Although 85 percent of the chefs rated their kitchens as very clean (at least an 8 on a scale from 1 to 10), it should come as no particular surprise that 75 percent of them also reported having seen roaches. Roaches go where there is food and water. Restaurants have food and water and kitchen doors that are open much of the time. Restaurants are going to get roaches; the trick lies in getting rid of them as quickly as possible.

Of more concern is the revelation that 25 percent of the chefs say they’ve served food that they had dropped on the floor, and three of them say they have taken uneaten bread out of one bread basket and sent it out to other customers in another bread basket. Health inspectors tend to look at both of these practices with understandable consternation.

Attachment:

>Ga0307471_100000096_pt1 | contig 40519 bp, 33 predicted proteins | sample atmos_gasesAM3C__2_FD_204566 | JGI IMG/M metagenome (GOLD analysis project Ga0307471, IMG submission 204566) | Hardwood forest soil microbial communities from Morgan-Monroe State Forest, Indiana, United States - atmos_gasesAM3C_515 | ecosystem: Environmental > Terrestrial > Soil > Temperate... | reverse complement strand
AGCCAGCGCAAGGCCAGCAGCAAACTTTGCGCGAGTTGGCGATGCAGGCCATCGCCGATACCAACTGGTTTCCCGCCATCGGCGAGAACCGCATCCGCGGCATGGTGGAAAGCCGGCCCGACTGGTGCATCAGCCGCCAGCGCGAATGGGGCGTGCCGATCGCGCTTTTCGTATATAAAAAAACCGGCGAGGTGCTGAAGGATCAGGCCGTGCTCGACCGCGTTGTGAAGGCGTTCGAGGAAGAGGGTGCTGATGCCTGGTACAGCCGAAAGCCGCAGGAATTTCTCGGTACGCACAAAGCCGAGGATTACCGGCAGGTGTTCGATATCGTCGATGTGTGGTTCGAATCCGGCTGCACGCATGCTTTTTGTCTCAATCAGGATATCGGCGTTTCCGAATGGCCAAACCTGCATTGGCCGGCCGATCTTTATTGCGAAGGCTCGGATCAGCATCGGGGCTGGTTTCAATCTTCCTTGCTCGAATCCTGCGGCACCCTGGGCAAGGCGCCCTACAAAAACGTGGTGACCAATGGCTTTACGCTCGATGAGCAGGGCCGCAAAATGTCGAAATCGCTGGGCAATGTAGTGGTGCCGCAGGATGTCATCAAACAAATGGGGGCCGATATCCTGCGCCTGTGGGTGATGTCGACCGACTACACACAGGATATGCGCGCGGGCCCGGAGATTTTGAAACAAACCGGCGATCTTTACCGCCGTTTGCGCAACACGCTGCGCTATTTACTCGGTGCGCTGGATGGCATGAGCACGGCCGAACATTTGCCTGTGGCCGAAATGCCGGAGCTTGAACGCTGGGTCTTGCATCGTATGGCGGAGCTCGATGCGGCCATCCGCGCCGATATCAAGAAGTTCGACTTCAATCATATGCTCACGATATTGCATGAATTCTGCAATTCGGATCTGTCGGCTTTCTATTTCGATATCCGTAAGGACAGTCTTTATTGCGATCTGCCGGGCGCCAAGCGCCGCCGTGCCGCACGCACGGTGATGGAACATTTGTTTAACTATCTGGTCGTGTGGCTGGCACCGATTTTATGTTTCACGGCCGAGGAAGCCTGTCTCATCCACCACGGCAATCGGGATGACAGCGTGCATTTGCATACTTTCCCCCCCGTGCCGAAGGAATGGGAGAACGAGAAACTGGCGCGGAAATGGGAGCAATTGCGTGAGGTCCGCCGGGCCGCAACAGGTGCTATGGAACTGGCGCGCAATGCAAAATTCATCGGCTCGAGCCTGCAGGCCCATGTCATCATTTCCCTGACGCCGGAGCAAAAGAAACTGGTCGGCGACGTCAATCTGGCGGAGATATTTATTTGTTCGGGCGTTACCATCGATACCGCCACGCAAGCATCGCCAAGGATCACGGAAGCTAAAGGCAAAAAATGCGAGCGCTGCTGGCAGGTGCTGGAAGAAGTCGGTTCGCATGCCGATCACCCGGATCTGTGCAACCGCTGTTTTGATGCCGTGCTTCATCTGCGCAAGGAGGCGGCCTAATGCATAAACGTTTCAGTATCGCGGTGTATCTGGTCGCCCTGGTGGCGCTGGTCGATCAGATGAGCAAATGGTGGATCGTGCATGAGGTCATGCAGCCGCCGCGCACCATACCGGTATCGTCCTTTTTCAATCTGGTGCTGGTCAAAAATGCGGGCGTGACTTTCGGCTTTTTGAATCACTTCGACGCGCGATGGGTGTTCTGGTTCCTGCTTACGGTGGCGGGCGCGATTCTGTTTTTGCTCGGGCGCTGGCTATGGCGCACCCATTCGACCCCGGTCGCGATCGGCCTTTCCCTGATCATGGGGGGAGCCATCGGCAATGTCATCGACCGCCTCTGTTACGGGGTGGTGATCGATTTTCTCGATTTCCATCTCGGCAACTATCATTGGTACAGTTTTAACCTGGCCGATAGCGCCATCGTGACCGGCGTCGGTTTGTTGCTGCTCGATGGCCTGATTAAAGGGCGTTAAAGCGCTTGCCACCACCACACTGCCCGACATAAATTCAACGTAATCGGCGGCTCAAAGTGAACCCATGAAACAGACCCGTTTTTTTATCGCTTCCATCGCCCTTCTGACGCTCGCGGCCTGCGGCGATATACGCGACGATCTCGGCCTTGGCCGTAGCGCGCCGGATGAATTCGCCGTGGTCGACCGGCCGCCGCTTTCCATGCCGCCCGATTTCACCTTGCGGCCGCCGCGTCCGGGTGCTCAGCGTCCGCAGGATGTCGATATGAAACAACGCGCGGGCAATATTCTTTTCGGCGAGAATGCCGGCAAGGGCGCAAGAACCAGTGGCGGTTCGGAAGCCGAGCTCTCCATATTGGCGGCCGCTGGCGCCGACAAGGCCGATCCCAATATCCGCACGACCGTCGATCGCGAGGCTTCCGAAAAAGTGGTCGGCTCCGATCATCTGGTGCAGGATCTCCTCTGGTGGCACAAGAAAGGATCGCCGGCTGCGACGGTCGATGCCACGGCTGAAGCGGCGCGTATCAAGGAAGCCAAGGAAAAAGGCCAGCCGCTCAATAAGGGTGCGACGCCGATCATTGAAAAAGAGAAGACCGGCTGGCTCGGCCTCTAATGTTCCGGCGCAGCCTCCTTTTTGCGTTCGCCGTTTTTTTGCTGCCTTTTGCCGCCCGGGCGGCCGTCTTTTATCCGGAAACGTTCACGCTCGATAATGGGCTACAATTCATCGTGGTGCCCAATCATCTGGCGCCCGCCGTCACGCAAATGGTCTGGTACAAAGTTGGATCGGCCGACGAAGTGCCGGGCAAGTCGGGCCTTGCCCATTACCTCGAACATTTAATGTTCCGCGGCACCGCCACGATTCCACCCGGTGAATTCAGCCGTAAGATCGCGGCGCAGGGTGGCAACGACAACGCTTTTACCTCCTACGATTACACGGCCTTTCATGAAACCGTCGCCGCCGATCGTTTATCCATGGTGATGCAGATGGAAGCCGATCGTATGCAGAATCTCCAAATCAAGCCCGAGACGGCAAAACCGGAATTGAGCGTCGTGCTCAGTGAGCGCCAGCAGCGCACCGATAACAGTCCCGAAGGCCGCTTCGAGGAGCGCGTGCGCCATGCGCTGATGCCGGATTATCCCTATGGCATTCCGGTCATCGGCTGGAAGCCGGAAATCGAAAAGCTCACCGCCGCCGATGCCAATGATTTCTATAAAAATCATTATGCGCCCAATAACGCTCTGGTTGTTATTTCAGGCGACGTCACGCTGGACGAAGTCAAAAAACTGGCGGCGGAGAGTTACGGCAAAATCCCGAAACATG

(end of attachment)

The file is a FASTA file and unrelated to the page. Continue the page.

Also alarming, at least for vegetarians, is that a minority of the chefs admitted to using meat products in the dishes they claim are vegetarian. About 15 percent of those surveyed said they do that.

Worst of all are the 13 percent of chefs surveyed who said they have seen cooks do terrible things to customers’ food. After one customer sent his steak back twice, a chef reported that “someone” (ahem) ran it through the dishwasher and then sent it back out to him.

Fifteen years ago, chef-turned-writer-turned-celebrity Anthony Bourdain revealed that he never orders fish on a Monday because it is usually several days old. “Several” of the chefs — there is no telling how many that is — agreed, saying they do not get fresh deliveries on Sundays.